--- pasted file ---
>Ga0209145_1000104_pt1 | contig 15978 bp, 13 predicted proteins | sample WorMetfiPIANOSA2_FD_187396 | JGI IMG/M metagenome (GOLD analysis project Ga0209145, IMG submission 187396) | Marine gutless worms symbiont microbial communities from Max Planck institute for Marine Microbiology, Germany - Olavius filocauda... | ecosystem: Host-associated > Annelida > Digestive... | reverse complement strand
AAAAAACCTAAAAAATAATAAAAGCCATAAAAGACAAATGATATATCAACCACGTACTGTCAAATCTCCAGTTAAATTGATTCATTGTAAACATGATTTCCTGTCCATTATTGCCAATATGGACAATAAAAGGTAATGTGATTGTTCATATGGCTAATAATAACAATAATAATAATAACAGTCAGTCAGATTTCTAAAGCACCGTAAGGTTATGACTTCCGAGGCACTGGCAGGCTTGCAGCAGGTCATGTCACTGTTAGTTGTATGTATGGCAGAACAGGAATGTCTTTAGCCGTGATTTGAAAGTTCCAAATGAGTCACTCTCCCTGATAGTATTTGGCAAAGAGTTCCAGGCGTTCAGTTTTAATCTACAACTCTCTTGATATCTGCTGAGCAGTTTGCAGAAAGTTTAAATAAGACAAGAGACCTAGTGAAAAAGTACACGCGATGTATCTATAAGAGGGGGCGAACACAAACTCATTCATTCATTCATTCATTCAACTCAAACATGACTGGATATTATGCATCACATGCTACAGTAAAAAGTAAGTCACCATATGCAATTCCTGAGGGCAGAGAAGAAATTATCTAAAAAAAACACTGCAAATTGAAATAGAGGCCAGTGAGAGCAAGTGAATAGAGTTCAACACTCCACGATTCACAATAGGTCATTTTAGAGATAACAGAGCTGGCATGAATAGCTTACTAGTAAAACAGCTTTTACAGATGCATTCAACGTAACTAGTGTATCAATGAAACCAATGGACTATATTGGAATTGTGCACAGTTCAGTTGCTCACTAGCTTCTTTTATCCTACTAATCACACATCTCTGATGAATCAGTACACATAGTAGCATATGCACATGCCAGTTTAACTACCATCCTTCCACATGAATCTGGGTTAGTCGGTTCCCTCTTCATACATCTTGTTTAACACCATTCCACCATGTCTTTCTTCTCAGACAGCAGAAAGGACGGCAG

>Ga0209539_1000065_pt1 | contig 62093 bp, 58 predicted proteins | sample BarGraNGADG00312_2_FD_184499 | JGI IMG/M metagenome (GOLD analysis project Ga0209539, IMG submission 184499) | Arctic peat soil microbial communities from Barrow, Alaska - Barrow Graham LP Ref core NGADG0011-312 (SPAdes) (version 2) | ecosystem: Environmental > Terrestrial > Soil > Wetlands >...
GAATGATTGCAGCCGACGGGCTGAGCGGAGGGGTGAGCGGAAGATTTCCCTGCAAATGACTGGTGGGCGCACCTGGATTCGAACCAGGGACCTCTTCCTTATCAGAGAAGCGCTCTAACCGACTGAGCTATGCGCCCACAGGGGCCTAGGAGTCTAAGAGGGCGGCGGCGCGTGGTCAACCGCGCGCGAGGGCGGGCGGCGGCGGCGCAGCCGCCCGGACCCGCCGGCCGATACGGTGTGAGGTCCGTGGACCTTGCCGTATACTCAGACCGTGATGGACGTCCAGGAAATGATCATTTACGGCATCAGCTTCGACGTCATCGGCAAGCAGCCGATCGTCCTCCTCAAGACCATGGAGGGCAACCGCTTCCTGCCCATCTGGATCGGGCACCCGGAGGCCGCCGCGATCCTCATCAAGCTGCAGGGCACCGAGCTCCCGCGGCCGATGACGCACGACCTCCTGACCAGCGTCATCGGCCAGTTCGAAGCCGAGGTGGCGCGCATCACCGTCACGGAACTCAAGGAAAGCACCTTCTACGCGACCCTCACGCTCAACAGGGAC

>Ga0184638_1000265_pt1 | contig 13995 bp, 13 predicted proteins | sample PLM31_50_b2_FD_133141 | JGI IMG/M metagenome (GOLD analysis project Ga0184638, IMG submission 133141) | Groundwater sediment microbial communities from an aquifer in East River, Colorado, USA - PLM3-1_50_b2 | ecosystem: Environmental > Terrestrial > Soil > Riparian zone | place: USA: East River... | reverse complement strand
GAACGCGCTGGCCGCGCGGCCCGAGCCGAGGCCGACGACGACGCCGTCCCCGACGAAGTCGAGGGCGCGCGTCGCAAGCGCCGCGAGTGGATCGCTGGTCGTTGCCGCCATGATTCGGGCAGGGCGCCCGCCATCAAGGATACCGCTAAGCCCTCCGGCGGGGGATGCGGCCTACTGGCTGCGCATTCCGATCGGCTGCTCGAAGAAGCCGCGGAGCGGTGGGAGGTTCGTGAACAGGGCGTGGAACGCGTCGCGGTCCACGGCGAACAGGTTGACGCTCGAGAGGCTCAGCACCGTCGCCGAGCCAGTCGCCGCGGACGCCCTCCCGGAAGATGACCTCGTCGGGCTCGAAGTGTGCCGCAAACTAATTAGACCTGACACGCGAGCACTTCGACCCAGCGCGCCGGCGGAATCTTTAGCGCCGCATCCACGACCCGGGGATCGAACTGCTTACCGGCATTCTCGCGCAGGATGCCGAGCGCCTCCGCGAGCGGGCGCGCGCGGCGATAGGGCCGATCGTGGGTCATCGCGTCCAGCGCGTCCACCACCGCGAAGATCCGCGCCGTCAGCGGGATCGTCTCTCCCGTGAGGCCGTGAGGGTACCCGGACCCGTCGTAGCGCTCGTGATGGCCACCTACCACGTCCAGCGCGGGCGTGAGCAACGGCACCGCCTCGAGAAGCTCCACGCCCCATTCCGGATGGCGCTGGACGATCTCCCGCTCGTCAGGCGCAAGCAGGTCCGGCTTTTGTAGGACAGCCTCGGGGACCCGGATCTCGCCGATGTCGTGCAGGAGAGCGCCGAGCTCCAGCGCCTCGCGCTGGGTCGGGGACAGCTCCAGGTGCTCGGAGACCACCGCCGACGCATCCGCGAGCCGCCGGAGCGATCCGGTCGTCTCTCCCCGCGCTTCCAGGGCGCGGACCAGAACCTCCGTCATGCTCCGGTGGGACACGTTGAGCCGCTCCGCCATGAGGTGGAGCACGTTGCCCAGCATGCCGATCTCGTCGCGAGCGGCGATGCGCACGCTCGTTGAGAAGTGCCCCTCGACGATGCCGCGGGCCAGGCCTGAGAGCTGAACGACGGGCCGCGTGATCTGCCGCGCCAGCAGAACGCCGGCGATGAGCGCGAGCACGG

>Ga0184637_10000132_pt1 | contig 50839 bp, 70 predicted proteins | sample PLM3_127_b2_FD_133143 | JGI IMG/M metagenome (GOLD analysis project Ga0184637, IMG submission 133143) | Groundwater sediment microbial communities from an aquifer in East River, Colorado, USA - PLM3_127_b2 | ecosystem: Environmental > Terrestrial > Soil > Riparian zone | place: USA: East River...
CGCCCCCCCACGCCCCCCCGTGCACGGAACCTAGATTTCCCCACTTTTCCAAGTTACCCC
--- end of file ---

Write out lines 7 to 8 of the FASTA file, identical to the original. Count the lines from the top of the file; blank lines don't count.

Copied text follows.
>Ga0184637_10000132_pt1 | contig 50839 bp, 70 predicted proteins | sample PLM3_127_b2_FD_133143 | JGI IMG/M metagenome (GOLD analysis project Ga0184637, IMG submission 133143) | Groundwater sediment microbial communities from an aquifer in East River, Colorado, USA - PLM3_127_b2 | ecosystem: Environmental > Terrestrial > Soil > Riparian zone | place: USA: East River...
CGCCCCCCCACGCCCCCCCGTGCACGGAACCTAGATTTCCCCACTTTTCCAAGTTACCCC